Wichitans, you may begin to blow up your city-approved, 72-inch-high (better not be 73!) fireworks on Wednesday. Just remember that police officers and firefighters are patrolling our streets, looking for big boomers — and they may be watching you from a 2004 Camry.
Nine days of booms open with a new emphasis on cracking down on those who purchase illegal-to-Wichita fireworks in neighboring counties and bring them back to Doo-Dah to go Boom-Ahh.
Where in past years fireworks enforcement officers had to witness someone lighting a Roman candle, this year the City Council approved a tougher ordinance that only requires evidence of an illegal firework being lit. Property owners and parents could be lit up with $250 fines.
Many officers and firefighters will be in unmarked city cars, helping them cruise neighborhoods without sticking out like a lights-and-sirens cruiser ready to pounce on violators.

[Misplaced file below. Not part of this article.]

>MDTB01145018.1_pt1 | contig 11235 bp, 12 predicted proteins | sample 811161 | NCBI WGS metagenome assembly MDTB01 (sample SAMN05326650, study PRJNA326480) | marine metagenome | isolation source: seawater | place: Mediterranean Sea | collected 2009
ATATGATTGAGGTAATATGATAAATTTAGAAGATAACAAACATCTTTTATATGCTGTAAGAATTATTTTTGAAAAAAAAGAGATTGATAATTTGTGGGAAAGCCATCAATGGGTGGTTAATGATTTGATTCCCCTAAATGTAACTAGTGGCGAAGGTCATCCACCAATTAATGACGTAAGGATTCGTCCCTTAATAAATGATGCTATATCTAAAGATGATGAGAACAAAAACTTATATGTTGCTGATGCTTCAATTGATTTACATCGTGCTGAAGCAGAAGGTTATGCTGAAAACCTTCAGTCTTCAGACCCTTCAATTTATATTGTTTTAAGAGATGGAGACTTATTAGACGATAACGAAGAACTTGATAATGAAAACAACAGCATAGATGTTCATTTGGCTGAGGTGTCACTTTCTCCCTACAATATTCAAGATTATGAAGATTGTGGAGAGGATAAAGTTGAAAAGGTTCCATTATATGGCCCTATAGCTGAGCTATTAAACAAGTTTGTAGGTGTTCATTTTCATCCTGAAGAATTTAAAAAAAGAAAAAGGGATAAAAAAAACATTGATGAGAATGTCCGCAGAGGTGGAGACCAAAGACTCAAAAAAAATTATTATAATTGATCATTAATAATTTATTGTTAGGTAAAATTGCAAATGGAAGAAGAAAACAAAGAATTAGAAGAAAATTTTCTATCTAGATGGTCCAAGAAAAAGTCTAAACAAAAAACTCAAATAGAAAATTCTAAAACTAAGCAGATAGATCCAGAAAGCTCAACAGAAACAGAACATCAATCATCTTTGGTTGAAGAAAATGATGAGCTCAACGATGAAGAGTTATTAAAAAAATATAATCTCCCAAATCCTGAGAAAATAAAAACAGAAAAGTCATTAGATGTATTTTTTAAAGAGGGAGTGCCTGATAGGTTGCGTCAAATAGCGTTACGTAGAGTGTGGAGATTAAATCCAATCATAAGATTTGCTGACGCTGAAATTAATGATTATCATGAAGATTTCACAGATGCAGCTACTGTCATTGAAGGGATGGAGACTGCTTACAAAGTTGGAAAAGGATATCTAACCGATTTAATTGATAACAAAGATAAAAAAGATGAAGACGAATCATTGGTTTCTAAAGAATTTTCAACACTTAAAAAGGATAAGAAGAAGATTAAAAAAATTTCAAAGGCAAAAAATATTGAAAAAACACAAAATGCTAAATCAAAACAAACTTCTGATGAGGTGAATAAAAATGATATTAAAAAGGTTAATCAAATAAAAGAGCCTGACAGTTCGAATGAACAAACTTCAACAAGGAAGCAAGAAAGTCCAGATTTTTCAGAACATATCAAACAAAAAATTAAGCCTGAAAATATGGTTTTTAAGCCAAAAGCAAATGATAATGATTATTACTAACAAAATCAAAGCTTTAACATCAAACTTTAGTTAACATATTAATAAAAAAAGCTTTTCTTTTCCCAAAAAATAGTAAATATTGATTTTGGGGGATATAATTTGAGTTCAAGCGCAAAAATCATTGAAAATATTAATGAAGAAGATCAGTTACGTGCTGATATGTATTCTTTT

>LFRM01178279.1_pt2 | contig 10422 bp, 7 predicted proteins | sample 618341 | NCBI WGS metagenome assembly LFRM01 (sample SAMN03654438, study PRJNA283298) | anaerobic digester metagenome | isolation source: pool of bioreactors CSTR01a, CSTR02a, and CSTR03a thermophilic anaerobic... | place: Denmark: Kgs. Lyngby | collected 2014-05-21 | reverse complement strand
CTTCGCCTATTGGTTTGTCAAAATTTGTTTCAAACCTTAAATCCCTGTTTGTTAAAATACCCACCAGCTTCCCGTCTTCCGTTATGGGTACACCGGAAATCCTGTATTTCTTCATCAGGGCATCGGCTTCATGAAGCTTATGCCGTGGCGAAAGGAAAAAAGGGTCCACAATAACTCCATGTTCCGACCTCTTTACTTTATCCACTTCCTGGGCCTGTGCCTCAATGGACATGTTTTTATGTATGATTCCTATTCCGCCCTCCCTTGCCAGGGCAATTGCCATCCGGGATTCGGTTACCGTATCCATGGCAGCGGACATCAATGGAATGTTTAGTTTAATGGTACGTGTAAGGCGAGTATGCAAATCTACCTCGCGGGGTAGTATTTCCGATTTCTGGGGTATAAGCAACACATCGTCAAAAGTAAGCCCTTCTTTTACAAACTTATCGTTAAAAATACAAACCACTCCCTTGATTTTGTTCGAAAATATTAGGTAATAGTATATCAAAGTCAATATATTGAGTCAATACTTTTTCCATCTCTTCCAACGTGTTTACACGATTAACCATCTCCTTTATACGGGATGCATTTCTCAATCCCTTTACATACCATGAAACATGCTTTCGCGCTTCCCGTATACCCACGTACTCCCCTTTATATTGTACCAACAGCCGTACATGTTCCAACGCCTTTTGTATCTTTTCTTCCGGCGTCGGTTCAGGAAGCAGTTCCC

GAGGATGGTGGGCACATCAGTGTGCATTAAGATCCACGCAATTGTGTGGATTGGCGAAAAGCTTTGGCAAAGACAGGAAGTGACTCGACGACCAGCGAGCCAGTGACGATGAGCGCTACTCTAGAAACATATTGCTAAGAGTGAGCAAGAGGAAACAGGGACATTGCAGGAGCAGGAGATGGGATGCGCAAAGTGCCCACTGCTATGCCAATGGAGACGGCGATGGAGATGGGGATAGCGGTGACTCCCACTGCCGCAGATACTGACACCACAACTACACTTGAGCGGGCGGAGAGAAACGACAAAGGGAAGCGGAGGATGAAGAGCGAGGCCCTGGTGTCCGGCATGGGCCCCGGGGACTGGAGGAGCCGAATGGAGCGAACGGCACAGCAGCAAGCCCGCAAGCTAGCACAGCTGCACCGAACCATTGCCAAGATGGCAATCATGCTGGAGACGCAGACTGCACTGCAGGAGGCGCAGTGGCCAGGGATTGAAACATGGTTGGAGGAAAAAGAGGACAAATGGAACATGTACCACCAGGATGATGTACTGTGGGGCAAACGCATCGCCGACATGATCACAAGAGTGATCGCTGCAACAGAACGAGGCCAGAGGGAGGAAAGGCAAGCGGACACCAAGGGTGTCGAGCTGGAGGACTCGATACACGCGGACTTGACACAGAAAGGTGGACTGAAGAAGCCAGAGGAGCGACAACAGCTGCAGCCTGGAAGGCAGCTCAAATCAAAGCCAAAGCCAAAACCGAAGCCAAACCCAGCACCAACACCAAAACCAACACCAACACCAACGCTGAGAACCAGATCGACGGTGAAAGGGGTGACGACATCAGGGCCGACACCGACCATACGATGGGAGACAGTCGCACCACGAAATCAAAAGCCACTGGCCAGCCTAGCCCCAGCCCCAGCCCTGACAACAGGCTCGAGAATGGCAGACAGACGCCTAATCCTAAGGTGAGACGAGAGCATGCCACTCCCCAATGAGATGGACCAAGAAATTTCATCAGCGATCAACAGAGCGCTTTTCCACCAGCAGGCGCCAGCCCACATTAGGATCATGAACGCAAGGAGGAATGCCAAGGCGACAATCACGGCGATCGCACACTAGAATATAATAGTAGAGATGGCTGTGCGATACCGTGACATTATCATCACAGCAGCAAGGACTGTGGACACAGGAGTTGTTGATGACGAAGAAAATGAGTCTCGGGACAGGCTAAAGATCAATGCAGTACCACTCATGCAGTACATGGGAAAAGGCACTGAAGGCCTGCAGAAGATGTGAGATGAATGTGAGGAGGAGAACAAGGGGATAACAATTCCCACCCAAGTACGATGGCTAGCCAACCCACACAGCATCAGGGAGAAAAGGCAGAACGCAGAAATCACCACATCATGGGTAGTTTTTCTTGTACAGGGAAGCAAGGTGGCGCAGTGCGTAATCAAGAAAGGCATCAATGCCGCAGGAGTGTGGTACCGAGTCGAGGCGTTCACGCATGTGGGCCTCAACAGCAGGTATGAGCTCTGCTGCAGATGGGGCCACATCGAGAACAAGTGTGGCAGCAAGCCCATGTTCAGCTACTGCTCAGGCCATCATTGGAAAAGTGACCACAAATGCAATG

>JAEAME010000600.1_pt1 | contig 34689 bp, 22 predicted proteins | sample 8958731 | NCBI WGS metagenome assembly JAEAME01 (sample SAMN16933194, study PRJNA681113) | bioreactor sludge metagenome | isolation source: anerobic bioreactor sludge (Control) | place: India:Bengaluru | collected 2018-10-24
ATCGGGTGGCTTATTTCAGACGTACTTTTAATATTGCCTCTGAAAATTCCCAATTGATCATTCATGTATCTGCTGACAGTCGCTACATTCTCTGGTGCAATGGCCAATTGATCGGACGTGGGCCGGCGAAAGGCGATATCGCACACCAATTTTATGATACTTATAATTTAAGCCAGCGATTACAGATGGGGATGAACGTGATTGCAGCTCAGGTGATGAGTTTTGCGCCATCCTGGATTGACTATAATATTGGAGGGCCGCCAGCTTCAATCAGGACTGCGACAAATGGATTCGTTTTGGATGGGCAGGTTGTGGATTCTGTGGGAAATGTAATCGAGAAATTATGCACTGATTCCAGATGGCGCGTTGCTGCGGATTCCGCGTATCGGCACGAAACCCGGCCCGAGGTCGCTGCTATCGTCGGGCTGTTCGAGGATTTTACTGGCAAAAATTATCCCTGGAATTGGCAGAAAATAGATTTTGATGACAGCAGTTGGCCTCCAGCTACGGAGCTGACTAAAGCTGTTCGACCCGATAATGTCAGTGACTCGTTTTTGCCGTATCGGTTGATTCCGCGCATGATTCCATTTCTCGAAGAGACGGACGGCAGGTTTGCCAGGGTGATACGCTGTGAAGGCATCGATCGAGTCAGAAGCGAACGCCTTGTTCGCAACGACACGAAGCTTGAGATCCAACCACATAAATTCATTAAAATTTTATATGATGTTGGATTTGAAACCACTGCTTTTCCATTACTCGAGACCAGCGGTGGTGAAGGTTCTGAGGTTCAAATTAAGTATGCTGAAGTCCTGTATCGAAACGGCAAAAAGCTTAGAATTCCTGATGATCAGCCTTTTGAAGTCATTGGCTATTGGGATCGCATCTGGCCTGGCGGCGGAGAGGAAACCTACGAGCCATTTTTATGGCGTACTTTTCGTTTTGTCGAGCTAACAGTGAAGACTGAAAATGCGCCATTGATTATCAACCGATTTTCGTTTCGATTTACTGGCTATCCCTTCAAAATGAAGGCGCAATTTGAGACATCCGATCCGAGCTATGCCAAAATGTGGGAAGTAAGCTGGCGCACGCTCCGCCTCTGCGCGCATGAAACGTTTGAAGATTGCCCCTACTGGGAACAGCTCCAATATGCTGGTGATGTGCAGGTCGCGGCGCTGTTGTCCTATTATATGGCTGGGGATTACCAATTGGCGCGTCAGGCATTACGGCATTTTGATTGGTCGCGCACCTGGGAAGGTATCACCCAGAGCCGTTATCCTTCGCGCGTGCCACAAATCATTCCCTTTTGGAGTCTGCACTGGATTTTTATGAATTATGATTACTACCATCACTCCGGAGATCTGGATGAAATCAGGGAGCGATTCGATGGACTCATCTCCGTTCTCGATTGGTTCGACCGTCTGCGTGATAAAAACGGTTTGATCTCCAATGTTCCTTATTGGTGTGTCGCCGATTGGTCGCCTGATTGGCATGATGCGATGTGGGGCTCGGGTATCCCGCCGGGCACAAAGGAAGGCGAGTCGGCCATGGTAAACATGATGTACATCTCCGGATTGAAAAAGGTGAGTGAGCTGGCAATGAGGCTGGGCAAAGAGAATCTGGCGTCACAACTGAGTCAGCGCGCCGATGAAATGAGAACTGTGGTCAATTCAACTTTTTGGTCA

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Though a tougher city ordinance is far from what Council members were considering seven months ago — allowing bigger and louder inside city limits — it’s also an example of the importance of Council members’ District Advisory Boards. Those boards reported that not only did residents not want bigger fireworks, they wanted more regulation — or total elimination of fireworks in the city.
One factor was the effect loud fireworks have on combat veterans, the elderly and pets. It wasn’t enough to get the hours of permissible fireworks to end earlier than midnight, but hey, baby steps.
So for Wichitans to steer clear of a fine, buy your fireworks in the city. But if unmarked cars aren’t a deterrent and grand displays still illuminate our skies over the next week, may I suggest setting up a police checkpoint on U.S. 400 about 10 feet inside the Butler County line next year?